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Chair's Column: Belonging in the Health Law Section

By John H McEniry IV, Fagron North America, Fairhope, AL

Belonging is a basic human need. It is a sense of psychological safety and security.  We all – no matter our background, ethnicity, age, gender, gender identity, race – have a need to feel a sense of belonging. 
Belonging is tied to dignity, and the ability to live without shame.
  -Montrece M. Ransom

I attended my first event with the Health Law Section approximately 15 years ago.  The one thing that really struck me about that experience was the friendliness of everyone at the event.  It wasn’t just the Section leaders and staff, by the way.  It was also the folks who were not part of the formal welcoming committee, including the event’s speakers and just about every attendee whom I had the pleasure of meeting.  It felt like one big, happy family.  I was not accustomed to such a feeling at a professional event.  I was drawn to it.  I felt like I belonged.  From that day forward, I have chosen to spend my time and efforts with this family.  I have been rewarded both professionally and personally for that choice.

I have always assumed – and as a Section leader, expected – that the Section would provide a similar experience to others who chose to give their time and talents to it.  And, by and large, I believe the Section’s leaders, members, and staff provide an exceptionally welcoming and friendly experience that is atypical of most professional associations.  The Section has long supported the larger ABA’s initiative, known as Goal III, which promotes diversity and inclusion within the ABA and the legal profession.  Indeed, the Section enthusiastically followed both the letter and spirit of Goal III long before it was a requirement of ABA Sections, Divisions, and Forums.

Though we’ve had the best of intentions, we have arguably not done enough to create an environment in which every person feels like they belong.  We have unknowingly failed to offer a place where every person, regardless of their background, race, ethnicity, gender, or gender identity, feels like they have an equal opportunity in all aspects of the Section’s vast opportunities and offerings, be it serving as a leader, a speaker, a writer, a contributor to other professional development opportunities offered through the Section, or even a contributor to social activities for which the Section is well-known.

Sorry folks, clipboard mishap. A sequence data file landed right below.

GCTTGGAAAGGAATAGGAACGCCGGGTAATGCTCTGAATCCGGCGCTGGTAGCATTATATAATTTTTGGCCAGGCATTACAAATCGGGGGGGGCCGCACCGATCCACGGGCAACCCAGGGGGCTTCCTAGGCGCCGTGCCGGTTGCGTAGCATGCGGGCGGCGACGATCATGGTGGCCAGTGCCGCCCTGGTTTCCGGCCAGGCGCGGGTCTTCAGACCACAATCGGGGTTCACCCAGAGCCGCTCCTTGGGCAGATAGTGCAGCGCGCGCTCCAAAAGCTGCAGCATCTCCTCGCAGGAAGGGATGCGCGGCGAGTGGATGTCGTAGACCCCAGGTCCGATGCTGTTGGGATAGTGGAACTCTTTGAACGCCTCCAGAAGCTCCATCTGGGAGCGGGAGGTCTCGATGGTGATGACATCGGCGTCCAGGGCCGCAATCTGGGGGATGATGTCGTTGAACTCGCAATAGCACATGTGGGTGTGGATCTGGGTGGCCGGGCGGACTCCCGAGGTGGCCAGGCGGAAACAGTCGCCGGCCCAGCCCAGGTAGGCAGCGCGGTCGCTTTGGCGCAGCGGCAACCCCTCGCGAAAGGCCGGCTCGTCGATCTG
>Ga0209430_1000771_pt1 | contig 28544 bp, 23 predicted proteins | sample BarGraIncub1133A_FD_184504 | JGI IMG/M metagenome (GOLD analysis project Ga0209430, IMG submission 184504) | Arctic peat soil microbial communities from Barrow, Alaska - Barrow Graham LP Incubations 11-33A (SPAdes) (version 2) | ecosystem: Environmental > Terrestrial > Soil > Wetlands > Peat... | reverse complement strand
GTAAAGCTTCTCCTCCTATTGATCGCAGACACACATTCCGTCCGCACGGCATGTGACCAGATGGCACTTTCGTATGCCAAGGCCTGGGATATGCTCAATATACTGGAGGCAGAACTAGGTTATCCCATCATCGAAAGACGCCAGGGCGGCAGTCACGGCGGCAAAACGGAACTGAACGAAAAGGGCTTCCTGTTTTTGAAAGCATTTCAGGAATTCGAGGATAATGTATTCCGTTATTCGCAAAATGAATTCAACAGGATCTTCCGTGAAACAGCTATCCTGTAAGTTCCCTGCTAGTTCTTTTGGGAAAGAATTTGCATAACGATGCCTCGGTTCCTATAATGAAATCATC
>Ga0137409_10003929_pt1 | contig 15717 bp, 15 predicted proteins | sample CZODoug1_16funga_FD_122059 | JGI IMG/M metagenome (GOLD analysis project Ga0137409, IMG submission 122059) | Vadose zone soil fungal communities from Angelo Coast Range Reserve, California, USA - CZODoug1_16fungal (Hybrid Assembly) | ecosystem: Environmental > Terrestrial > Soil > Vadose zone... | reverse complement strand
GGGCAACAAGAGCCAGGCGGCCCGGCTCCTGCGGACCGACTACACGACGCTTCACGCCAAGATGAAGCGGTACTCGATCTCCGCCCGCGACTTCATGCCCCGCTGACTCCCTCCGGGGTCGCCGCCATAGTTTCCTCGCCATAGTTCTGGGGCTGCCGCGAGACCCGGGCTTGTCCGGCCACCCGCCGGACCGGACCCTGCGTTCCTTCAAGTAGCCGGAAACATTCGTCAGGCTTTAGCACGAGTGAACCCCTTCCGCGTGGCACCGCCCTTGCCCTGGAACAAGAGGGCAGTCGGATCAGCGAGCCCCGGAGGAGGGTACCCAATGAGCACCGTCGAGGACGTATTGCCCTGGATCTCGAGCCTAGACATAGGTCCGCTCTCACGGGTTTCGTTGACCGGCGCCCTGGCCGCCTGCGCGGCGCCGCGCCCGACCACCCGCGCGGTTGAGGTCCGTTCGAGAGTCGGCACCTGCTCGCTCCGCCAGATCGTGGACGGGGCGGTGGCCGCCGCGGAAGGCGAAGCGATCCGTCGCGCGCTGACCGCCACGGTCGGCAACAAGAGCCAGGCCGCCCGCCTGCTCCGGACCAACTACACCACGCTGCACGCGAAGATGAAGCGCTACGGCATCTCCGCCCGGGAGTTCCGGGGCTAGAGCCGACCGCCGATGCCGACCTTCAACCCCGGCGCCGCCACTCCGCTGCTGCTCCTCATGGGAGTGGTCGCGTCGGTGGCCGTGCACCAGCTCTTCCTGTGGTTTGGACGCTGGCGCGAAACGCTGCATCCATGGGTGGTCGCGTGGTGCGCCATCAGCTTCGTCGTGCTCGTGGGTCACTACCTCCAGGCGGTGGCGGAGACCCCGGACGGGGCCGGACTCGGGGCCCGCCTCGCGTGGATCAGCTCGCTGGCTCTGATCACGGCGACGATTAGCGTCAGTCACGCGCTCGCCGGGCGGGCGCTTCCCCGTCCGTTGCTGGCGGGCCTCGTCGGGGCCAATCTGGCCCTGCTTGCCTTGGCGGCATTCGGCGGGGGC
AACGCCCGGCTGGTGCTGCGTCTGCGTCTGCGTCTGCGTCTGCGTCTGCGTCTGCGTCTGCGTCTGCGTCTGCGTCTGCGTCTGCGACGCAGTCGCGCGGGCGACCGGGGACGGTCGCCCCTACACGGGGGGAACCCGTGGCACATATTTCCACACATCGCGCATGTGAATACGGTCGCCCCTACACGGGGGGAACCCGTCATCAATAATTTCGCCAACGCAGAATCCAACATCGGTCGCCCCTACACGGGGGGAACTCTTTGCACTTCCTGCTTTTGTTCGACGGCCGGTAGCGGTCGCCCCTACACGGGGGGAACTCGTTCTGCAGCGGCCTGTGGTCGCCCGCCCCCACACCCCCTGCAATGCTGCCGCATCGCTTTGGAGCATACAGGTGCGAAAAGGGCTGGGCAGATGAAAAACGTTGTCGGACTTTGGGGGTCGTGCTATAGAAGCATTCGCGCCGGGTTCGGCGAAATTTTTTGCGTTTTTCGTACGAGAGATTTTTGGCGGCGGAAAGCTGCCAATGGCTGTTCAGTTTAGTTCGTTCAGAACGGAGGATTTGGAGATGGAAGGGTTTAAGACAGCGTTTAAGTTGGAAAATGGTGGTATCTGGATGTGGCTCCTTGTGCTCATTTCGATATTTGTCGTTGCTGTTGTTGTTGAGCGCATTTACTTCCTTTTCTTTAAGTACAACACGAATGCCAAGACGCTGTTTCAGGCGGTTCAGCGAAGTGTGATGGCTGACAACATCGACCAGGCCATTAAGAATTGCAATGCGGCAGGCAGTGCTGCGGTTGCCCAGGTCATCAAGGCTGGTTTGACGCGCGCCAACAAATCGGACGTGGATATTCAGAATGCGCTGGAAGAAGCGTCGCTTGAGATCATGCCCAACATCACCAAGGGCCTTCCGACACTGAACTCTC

Our failures as a Section are indicative of the profession in which we practice.  We are a microcosm of a profession which has historically struggled with inclusivity and belongingness for people of all backgrounds.  Recent events have opened our eyes to systemic issues present in all aspects of our society, including law and healthcare.  We are now on notice.  We can no longer knowingly or unknowingly allow systemic racism and prejudice to inhibit what is fundamentally fair and just for every person.  One can never belong, or feel a sense of belonging, in such a system.  As a Section and as a profession, we must act.

Following quite a bit of introspection and a thorough assessment of all Section activities and offerings, I am proud to report that Section Officers, Governing Council (which is akin to a company’s Board of Directors), and other leaders have taken significant and meaningful actions to better promote diversity, inclusion, fairness, and belongingness within the Section. On July 22, 2020, the Section’s Governing Council unanimously approved revisions to the Section’s bylaws wherein the Chair of the Section’s Diversity and Inclusion Committee (“D&I Committee”) will now serve as a voting member of the Section’s Governing Council.  This action guarantees that the D&I Committee will be represented and have a voice at the highest level of the Section’s governance.

Additionally, the Section’s Governing Council unanimously approved revisions to the Section’s bylaws wherein the Chair of the D&I Committee will serve as a member of the Section’s Nominating Committee.  The Section’s Nominating Committee meets to nominate Section Officers and at-large Governing Council members each year. By participating on the Section’s Nominating Committee, the Chair of the D&I Committee will guarantee that diverse candidates are given appropriate consideration for Section leadership positions in the future.

Outside of bylaw revisions, your Officers and Governing Council have taken other actions to empower and support the D&I Committee to guarantee that the D&I Committee will be an essential and visible element of the Section for many years to come.  You will hear more and see more from the D&I Committee as it expands its influence and more significantly weaves itself into the fabric of the Section.

The Section is committed to making significant and enduring change to eliminate systemic racism and prejudice which has plagued us as a society and a profession for generations.  Please join us in effectuating change.  Let’s make the Section and our profession a place where every person feels like they belong.